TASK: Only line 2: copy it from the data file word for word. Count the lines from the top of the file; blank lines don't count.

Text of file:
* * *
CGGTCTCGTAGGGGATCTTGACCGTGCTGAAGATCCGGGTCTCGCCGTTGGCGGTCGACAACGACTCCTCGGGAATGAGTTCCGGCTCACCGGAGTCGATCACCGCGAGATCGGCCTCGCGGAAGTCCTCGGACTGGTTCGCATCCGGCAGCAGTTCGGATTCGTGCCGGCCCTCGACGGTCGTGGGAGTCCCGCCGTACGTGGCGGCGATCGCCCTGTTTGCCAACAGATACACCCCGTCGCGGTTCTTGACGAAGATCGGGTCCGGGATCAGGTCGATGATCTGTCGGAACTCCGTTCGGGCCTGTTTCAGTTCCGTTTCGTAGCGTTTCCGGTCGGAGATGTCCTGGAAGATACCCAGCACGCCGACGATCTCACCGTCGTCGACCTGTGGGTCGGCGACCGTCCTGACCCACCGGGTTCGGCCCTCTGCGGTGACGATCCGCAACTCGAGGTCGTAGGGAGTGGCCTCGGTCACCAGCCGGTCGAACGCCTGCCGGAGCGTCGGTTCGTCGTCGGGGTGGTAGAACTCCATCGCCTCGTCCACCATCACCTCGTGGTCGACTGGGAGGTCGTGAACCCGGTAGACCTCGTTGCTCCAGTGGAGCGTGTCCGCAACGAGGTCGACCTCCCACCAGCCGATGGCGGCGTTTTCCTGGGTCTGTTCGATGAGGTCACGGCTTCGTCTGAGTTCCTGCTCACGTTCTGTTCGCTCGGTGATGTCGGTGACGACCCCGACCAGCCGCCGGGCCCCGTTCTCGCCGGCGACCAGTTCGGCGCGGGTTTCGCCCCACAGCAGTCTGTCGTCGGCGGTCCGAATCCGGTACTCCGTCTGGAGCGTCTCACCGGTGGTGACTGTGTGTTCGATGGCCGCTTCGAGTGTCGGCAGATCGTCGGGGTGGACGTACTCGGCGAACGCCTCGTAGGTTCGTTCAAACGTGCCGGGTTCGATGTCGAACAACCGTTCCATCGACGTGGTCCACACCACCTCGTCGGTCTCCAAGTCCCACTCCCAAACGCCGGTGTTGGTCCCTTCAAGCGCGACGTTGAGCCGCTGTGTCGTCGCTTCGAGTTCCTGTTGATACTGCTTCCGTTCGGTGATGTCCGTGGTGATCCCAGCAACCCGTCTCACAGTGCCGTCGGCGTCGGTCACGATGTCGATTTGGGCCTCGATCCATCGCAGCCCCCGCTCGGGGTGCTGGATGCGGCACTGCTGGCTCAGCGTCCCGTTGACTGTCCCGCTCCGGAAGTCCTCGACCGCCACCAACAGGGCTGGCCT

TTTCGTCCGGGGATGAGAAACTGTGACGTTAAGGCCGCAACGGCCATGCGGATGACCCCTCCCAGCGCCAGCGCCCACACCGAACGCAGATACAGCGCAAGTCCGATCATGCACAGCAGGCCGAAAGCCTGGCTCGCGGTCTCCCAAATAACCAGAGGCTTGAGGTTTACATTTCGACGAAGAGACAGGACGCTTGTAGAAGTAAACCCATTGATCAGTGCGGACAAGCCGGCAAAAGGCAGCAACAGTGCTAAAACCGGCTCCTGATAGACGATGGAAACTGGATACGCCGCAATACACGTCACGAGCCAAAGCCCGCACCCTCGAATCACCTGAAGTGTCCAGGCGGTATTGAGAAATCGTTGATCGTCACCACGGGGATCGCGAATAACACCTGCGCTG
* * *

TTTCGTCCGGGGATGAGAAACTGTGACGTTAAGGCCGCAACGGCCATGCGGATGACCCCTCCCAGCGCCAGCGCCCACACCGAACGCAGATACAGCGCAAGTCCGATCATGCACAGCAGGCCGAAAGCCTGGCTCGCGGTCTCCCAAATAACCAGAGGCTTGAGGTTTACATTTCGACGAAGAGACAGGACGCTTGTAGAAGTAAACCCATTGATCAGTGCGGACAAGCCGGCAAAAGGCAGCAACAGTGCTAAAACCGGCTCCTGATAGACGATGGAAACTGGATACGCCGCAATACACGTCACGAGCCAAAGCCCGCACCCTCGAATCACCTGAAGTGTCCAGGCGGTATTGAGAAATCGTTGATCGTCACCACGGGGATCGCGAATAACACCTGCGCTG